There's a NASA engineer/instructor who answers a lot of ISS related question on Quora. He gave a fascinating answer about what we've learned from the ISS. Mostly it's one of thousand mundane things that'll matter to future long term missions.
posted by Brandon Blatcher at 6:28 PM on May 20


As much as it pains me to say it, we're going to have to leave it to the private sector to move forward in space. For the time being, anyway. It's already started with Virgin Galactic and Space X and the like, with short trips to space for billionaires. Next up are extended stays in the ISS, for, say, a cool hundred million per night. That will lead to funding for a station specifically for these one percenters, a geosynchronous hotel.

The moon might be a viable place for another hotel, but the more likely scenario after that is unmanned asteroid mining. Gold, sliver, of course, but more importantly precious metals for use in manufacturing can be brought to earth by space mining outfits. Then maybe we could see a space elevator and a genuinely huge wheeled habitat in orbit. And a locked space elevator station would be a launch pad for real exploration: manned trips to the asteroids and Mars, for starters. Governments could get in on the action, of course, but we're gonna need billionaire nerds to fuel the rockets, so to speak.
posted by zardoz at 7:16 PM on May 20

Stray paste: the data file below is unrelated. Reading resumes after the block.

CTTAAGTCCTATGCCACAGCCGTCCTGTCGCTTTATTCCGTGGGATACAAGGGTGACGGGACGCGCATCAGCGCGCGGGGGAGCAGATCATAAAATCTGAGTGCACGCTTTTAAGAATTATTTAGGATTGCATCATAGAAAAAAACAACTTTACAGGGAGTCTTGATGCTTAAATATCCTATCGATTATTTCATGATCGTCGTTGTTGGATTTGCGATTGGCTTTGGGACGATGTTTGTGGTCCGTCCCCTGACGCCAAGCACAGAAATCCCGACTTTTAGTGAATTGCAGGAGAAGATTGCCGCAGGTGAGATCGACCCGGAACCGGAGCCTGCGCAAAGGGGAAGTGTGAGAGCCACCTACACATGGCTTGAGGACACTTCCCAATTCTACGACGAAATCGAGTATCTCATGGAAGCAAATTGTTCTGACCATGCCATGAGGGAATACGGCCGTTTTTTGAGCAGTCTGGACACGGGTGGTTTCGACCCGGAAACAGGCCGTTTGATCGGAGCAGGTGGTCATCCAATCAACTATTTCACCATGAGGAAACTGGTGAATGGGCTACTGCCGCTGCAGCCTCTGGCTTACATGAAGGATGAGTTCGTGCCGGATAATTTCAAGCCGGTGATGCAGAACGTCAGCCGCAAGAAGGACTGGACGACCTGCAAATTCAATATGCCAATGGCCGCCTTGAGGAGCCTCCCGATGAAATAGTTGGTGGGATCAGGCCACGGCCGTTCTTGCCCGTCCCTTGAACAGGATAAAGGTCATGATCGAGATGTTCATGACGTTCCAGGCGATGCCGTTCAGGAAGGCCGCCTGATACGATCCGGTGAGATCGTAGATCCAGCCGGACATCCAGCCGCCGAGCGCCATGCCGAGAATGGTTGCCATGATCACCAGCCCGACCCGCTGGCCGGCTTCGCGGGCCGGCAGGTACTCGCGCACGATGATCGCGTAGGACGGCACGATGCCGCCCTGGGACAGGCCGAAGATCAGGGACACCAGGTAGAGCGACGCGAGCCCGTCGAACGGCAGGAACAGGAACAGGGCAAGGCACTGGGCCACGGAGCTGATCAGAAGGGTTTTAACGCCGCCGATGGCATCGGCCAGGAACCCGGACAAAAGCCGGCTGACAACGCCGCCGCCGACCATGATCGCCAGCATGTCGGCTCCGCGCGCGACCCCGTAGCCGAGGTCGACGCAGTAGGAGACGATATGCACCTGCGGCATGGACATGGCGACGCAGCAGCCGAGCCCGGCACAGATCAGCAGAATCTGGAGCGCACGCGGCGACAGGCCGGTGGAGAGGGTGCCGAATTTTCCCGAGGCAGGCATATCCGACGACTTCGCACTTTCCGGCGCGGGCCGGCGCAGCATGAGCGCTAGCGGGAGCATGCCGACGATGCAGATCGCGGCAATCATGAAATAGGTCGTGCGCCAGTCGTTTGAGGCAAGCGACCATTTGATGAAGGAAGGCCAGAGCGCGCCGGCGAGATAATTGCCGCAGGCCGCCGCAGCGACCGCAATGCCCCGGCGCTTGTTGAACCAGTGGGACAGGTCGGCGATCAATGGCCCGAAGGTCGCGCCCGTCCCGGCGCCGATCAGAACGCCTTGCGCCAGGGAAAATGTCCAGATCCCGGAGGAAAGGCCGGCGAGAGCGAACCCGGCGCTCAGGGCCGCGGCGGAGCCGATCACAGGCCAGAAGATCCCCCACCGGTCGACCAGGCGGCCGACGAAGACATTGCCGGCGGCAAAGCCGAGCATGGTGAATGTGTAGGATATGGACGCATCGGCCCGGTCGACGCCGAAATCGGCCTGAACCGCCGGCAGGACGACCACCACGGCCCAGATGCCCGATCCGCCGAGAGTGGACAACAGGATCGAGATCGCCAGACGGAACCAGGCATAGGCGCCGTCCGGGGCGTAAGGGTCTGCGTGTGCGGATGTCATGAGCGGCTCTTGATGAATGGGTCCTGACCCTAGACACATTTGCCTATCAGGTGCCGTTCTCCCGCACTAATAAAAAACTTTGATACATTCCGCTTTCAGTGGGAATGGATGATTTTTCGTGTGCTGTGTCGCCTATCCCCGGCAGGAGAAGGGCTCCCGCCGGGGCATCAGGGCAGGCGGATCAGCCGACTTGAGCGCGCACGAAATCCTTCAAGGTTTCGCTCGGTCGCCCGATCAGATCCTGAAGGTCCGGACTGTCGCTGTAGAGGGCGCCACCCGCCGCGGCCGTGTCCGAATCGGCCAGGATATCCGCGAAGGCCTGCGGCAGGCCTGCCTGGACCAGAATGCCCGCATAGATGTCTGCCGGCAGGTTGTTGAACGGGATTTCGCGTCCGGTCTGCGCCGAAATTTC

Don't forget that source is an excellent environment if you want to truly isolate an experiment. Such as dangerous recombinant virus experiments. So if I want to do the bioengineering that will create my sexy bioroid army, it would be best to do it in space.
posted by happyroach at 11:36 PM on May 20


The thing you have to understand about NASA, and I speak with some experience here, is that agency management operates a bit like a stereotypical robot. Give them a task, any task, and they will bust ass and work very hard to do it in the best way possible. But they are completely incapable of asking "Is this actually the right thing to do?" and pushing back a little bit. If congress and the president tell NASA "Here, do this stupid thing" you can be assured that agency management will do their very best to fly right into that mountain.
posted by LastOfHisKind at 5:44 AM on May 21 [2 favorites]


SpaceX Dragon V2 Unveiled Tonight
posted by Golden Eternity at 11:59 AM on May 29


« Older The Age of Uncertainty, A Personal View by John Ke...  |  The new "Guardians of the Gala... Newer »


This thread has been archived and is closed to new comments